Spontaneity and Inspiration

"Spontaneity" is defined as a "quality or state of acting or proceeding from native feeling, proneness or temperament, without constraint or external force;" and "spontaneous" emphasizes the idea of an inner impulse or energy acting without external stimulus. Our beloved Leader, Mary Baker Eddy, in "Science and Health with Key to the Scriptures" (p. 597), defines "wilderness" in part thus: "Spontaneity of thought and idea; the vestibule in which a material sense of things disappears, and spiritual sense unfolds the great facts of existence."

Spontaneity speaks of eagerness, joy, hope, and confidence. Do not we recall with joy that spontaneous enthusiasm we had when the truth first appeared to us? How joyous and light-hearted we felt then! Our feet never lagged; we were as if on wings, mentally singing and dancing! Why is it, after we have journeyed awhile, that we have sometimes found the way long and weary, and our feet dragging, unless it be that we have left our "first love," as John writes—unless we have lost that first spontaneous enthusiasm which was so much a part of our first vision of spiritual realities?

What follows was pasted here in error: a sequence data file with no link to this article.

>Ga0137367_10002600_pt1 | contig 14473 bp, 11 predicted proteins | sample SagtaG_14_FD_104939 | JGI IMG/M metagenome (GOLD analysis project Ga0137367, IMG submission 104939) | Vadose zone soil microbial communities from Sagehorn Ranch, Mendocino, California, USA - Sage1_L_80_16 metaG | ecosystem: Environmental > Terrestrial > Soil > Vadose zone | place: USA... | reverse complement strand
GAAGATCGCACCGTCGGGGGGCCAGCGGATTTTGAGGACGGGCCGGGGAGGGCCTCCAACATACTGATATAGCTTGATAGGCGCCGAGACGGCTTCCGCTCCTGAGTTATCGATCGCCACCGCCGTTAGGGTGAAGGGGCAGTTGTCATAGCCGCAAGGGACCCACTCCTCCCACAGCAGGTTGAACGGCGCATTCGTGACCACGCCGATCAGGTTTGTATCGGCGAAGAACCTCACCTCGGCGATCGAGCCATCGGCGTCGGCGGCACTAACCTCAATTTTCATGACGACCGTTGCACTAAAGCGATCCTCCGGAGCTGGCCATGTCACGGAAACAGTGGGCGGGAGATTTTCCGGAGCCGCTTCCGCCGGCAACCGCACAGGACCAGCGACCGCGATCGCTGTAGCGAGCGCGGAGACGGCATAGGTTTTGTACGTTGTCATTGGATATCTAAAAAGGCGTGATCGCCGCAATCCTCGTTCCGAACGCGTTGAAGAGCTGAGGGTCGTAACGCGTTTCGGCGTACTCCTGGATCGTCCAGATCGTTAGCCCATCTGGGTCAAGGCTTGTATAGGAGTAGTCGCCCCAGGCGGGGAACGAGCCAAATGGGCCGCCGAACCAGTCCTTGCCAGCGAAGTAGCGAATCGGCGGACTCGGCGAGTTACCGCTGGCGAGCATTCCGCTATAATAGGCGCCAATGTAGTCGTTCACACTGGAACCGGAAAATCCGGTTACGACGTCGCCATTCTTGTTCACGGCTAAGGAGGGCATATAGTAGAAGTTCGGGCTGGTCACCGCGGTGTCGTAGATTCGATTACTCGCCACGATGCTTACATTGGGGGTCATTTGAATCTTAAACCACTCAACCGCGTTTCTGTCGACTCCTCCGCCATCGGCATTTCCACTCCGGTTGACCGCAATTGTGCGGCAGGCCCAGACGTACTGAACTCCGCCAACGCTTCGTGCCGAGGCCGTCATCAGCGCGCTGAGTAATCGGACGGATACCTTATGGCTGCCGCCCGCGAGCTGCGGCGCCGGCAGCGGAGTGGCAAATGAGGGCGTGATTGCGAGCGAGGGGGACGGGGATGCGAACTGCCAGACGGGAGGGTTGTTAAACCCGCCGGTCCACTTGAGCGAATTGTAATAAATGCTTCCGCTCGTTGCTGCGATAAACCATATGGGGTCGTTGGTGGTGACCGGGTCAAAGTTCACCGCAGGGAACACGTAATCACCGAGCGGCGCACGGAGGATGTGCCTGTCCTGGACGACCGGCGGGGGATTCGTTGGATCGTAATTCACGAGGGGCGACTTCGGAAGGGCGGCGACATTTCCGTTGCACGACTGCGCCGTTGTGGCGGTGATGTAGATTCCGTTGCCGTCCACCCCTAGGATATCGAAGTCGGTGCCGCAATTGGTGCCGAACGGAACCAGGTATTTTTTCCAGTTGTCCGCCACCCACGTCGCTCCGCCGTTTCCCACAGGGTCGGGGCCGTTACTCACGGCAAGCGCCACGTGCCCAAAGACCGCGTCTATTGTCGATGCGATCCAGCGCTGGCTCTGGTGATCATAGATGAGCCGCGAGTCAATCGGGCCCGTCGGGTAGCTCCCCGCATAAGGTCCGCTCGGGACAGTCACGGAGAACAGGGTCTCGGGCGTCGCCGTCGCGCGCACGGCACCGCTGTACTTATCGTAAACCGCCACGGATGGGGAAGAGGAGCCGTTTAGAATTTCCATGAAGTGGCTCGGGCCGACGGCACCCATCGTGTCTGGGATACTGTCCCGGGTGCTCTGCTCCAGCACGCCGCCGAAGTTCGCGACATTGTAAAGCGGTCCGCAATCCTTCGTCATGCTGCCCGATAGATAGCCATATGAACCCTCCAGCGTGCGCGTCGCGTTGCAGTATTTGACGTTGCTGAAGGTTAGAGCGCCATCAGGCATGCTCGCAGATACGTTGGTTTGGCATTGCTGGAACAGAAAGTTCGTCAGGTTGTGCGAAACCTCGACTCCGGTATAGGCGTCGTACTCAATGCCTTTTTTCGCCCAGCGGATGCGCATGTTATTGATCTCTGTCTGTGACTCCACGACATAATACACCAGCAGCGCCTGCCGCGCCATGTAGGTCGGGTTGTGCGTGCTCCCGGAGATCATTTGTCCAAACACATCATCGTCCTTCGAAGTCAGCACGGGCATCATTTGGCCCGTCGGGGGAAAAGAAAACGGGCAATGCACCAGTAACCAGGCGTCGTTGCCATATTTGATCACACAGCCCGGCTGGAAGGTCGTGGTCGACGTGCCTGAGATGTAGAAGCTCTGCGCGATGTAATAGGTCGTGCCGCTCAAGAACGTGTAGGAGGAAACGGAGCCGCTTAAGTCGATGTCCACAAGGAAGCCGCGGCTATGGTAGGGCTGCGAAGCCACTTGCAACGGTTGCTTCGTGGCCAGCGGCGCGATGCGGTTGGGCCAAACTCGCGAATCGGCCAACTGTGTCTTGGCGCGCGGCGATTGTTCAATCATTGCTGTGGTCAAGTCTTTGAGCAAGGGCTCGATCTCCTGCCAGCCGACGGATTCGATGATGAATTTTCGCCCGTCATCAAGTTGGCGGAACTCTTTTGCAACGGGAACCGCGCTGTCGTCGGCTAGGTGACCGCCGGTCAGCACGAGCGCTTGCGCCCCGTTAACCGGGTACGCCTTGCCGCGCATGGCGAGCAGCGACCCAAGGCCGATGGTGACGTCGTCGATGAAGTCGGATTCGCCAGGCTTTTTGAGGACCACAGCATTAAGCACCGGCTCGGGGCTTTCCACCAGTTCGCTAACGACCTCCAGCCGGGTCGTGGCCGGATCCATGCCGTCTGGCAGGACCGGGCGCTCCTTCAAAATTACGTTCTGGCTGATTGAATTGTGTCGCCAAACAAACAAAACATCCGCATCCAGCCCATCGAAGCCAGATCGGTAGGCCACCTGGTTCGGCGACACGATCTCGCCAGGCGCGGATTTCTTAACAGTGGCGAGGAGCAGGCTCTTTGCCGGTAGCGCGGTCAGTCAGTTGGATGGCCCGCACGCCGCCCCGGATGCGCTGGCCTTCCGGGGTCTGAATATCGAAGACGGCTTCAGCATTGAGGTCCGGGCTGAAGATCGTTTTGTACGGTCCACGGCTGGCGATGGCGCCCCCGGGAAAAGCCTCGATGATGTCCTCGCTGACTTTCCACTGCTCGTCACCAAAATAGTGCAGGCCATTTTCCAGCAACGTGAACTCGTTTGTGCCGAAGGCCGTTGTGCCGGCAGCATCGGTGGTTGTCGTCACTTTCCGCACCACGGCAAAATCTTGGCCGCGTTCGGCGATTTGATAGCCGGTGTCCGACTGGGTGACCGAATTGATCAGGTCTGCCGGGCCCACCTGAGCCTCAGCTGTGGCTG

"Spontaneity of thought and idea" prevents the student from getting into a rut. Someone has wisely said that "spiritual progress involves a constant change of habits," and that "inspirational living is not at first habitual but spontaneous." This is a clarion call to right activity.

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True Friendship
December 3, 1927

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